On September 13, the CFPB released its summer 2019 Supervisory Highlights, which outlines its supervisory and enforcement actions in the areas of automobile loan origination, credit card account management, debt collection, furnishing, and mortgage origination. The findings of the report cover examinations that generally were completed between December 2018 and March 2019. Highlights of the examination findings include:
- Auto loan origination. The Bureau noted that one or more examinations found that guaranteed asset protection (GAP) products were sold to consumers with low loan-to-value (LTV) loans, resulting in those consumers purchasing a product that was not beneficial to them. The Bureau concluded these sales were an abusive practice, as “the lenders took unreasonable advantage of the consumers’ lack of understanding of the material risks, costs, or conditions of the product.”
- Credit card account management. The Bureau found several issues with credit card account servicing, including violations of Regulation Z for failing to clearly and conspicuously provide disclosures required by triggering terms in online advertisements and for offsetting consumers’ credit card debt against funds that the consumers had on deposit with the issuers without sufficient indication that the consumer intended to grant a security interest in those funds.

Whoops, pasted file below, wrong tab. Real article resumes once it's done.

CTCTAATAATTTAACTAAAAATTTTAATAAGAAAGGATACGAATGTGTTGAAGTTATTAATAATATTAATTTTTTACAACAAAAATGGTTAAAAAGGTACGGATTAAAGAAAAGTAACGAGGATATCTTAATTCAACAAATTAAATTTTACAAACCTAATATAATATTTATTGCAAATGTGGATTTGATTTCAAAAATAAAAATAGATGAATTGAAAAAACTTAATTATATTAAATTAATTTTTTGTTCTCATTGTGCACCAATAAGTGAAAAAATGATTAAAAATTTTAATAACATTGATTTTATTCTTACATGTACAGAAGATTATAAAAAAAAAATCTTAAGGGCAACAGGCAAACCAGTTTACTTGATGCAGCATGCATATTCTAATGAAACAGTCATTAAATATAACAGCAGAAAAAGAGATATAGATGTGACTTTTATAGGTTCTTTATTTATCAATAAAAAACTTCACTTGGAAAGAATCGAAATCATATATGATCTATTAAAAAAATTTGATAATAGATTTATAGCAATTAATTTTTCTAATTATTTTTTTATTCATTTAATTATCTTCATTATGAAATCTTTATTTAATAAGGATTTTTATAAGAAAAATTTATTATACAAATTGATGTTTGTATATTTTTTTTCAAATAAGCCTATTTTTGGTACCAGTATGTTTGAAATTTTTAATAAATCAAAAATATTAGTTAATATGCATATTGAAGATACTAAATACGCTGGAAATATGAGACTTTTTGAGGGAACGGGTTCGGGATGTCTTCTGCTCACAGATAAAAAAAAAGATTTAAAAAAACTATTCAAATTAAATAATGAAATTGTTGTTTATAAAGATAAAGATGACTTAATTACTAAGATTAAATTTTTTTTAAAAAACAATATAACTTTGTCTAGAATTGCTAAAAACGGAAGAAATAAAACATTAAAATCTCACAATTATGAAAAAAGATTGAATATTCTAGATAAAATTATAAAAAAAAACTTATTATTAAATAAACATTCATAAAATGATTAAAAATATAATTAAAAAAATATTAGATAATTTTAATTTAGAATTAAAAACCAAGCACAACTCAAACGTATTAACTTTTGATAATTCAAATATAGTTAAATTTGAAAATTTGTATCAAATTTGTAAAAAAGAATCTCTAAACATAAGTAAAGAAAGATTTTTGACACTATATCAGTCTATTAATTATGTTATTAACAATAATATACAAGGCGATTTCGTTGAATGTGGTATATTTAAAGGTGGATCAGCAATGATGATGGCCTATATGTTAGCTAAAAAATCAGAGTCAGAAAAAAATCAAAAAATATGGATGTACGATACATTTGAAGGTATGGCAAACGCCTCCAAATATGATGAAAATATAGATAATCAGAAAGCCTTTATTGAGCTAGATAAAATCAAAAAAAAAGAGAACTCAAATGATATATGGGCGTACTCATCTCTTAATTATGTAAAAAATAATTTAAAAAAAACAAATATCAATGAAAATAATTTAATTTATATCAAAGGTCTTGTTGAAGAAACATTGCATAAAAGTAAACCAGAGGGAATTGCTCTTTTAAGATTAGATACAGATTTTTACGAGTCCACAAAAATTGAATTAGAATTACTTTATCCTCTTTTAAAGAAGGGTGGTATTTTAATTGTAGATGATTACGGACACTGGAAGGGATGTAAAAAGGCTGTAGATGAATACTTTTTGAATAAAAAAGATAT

- Debt collection. The Bureau noted violations of the FDCPA’s prohibition on falsely representing the amount due when debt collectors claimed and collected interest that was not authorized by the underlying contracts between the debt collectors and the creditors.
- Credit information furnishing. The Bureau found multiple violations of the FCRA, including furnishers failing to complete dispute investigations within the required time period and failing to promptly send corrections or updates to all applicable credit reporting agencies after a determination that the information was no longer accurate.
- Mortgage origination. The Bureau noted that creditors had violated Regulation Z by disclosing inaccurate APRs for closed-end reverse mortgages and also by using a unit-period of one month instead of one year to calculate the total annual loan cost (TALC) rate and the future value of all advances, leading to inaccurate TALC disclosures.
The report notes that in response to most examination findings, the companies have taken, or are taking, remedial and corrective actions, including by identifying and compensating impacted consumers and updating their policies and procedures to prevent future violations.
Lastly, the report also highlights the Bureau’s recently issued rules and guidance.